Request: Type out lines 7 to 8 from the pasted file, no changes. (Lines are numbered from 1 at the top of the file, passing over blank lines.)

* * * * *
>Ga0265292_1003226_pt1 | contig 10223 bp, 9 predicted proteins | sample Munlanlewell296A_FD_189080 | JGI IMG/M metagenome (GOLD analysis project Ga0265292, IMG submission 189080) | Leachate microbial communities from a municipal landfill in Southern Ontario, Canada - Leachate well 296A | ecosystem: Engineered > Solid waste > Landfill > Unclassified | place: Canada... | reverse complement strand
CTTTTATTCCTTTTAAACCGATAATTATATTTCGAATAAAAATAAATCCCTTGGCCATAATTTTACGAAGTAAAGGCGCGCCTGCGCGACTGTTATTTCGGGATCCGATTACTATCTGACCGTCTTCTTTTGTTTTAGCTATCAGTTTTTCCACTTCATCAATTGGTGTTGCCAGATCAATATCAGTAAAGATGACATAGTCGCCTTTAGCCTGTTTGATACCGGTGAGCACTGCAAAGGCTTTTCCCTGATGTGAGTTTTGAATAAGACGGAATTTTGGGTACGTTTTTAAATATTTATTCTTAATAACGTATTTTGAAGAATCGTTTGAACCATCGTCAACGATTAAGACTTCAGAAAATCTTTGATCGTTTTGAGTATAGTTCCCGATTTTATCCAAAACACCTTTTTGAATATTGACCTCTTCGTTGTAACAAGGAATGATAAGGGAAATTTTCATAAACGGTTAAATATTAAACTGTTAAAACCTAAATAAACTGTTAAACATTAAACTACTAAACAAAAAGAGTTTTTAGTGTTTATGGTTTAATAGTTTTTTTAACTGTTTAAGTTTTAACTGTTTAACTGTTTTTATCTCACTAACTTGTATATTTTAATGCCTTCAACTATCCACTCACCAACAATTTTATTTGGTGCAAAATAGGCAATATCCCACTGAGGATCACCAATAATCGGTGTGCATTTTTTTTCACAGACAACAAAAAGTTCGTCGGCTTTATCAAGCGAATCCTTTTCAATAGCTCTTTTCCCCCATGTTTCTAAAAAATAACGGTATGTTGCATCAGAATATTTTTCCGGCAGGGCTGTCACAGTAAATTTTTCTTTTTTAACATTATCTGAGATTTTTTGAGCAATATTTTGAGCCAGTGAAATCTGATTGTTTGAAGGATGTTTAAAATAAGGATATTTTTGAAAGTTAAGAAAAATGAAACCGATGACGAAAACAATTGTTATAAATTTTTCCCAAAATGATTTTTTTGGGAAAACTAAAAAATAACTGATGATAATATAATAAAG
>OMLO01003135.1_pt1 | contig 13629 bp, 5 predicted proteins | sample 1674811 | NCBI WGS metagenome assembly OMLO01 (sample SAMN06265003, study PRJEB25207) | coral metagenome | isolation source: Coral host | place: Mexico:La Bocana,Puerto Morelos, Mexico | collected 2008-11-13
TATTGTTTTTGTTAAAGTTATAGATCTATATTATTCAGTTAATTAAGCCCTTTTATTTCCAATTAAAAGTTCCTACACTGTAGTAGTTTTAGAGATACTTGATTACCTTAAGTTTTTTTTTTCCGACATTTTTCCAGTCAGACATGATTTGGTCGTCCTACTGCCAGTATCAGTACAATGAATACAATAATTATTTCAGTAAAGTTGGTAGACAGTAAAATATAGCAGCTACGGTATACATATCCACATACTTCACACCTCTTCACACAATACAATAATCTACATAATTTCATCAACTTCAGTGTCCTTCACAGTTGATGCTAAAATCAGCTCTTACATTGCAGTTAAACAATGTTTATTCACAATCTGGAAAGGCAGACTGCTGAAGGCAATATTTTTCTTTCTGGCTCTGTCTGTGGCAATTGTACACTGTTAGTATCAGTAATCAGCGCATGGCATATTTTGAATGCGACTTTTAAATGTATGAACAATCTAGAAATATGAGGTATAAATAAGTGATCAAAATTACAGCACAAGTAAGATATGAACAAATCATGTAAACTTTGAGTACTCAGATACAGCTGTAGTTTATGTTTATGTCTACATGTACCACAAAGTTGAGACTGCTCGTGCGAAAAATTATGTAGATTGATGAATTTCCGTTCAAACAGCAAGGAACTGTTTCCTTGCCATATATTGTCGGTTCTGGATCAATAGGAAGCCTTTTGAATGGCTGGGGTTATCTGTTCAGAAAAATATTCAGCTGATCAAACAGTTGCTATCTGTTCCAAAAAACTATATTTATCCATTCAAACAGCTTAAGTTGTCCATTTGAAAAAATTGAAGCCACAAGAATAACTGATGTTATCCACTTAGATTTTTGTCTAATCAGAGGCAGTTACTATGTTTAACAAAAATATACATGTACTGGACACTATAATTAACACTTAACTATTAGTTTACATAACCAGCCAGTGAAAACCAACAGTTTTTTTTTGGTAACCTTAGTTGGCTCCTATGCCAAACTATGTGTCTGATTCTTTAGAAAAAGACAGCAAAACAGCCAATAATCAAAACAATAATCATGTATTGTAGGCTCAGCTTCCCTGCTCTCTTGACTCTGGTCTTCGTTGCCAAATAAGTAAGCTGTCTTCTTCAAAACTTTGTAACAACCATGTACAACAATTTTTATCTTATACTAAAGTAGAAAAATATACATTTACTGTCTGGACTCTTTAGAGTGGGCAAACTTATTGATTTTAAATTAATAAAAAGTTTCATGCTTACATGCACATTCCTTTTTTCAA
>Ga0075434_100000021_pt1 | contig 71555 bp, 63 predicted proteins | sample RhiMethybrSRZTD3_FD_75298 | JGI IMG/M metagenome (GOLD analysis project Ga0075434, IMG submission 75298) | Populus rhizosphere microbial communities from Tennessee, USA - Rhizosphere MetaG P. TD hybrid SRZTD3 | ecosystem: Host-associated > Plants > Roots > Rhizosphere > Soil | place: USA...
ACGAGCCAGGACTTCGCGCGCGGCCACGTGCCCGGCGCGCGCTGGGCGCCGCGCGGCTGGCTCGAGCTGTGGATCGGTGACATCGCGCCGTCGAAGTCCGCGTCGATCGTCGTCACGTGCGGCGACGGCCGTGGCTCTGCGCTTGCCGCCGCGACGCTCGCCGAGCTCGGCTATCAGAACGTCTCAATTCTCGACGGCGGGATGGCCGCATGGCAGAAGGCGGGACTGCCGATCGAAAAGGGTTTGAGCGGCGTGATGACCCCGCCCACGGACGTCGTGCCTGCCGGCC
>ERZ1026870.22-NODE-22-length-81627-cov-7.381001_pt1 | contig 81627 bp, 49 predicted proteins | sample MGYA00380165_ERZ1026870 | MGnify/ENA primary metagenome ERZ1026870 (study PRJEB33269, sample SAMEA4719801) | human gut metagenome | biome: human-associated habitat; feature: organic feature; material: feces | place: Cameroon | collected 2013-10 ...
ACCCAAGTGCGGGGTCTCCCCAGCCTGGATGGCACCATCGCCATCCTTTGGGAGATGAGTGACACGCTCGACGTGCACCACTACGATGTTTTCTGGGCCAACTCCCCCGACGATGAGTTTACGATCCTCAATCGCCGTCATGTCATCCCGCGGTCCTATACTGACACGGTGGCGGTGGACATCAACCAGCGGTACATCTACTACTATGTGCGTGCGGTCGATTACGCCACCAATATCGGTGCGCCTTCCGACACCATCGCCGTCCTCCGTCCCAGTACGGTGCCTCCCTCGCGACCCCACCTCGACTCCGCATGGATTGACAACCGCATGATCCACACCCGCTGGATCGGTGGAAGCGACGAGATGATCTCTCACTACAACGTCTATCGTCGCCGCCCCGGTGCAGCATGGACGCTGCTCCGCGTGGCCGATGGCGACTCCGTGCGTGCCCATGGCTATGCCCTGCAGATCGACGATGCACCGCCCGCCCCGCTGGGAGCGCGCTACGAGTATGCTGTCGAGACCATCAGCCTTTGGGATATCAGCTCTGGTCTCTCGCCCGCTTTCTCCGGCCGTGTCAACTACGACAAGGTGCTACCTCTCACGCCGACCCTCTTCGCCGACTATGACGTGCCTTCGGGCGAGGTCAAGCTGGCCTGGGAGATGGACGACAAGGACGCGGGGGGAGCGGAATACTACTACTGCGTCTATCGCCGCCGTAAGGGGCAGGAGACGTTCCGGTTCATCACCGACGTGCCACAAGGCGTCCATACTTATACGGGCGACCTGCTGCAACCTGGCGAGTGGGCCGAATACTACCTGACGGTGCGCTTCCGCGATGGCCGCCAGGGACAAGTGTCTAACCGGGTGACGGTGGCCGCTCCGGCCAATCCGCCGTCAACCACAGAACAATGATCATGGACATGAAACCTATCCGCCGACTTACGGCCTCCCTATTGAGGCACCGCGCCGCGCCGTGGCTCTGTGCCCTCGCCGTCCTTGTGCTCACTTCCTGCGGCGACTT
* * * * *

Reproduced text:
>ERZ1026870.22-NODE-22-length-81627-cov-7.381001_pt1 | contig 81627 bp, 49 predicted proteins | sample MGYA00380165_ERZ1026870 | MGnify/ENA primary metagenome ERZ1026870 (study PRJEB33269, sample SAMEA4719801) | human gut metagenome | biome: human-associated habitat; feature: organic feature; material: feces | place: Cameroon | collected 2013-10 ...
ACCCAAGTGCGGGGTCTCCCCAGCCTGGATGGCACCATCGCCATCCTTTGGGAGATGAGTGACACGCTCGACGTGCACCACTACGATGTTTTCTGGGCCAACTCCCCCGACGATGAGTTTACGATCCTCAATCGCCGTCATGTCATCCCGCGGTCCTATACTGACACGGTGGCGGTGGACATCAACCAGCGGTACATCTACTACTATGTGCGTGCGGTCGATTACGCCACCAATATCGGTGCGCCTTCCGACACCATCGCCGTCCTCCGTCCCAGTACGGTGCCTCCCTCGCGACCCCACCTCGACTCCGCATGGATTGACAACCGCATGATCCACACCCGCTGGATCGGTGGAAGCGACGAGATGATCTCTCACTACAACGTCTATCGTCGCCGCCCCGGTGCAGCATGGACGCTGCTCCGCGTGGCCGATGGCGACTCCGTGCGTGCCCATGGCTATGCCCTGCAGATCGACGATGCACCGCCCGCCCCGCTGGGAGCGCGCTACGAGTATGCTGTCGAGACCATCAGCCTTTGGGATATCAGCTCTGGTCTCTCGCCCGCTTTCTCCGGCCGTGTCAACTACGACAAGGTGCTACCTCTCACGCCGACCCTCTTCGCCGACTATGACGTGCCTTCGGGCGAGGTCAAGCTGGCCTGGGAGATGGACGACAAGGACGCGGGGGGAGCGGAATACTACTACTGCGTCTATCGCCGCCGTAAGGGGCAGGAGACGTTCCGGTTCATCACCGACGTGCCACAAGGCGTCCATACTTATACGGGCGACCTGCTGCAACCTGGCGAGTGGGCCGAATACTACCTGACGGTGCGCTTCCGCGATGGCCGCCAGGGACAAGTGTCTAACCGGGTGACGGTGGCCGCTCCGGCCAATCCGCCGTCAACCACAGAACAATGATCATGGACATGAAACCTATCCGCCGACTTACGGCCTCCCTATTGAGGCACCGCGCCGCGCCGTGGCTCTGTGCCCTCGCCGTCCTTGTGCTCACTTCCTGCGGCGACTT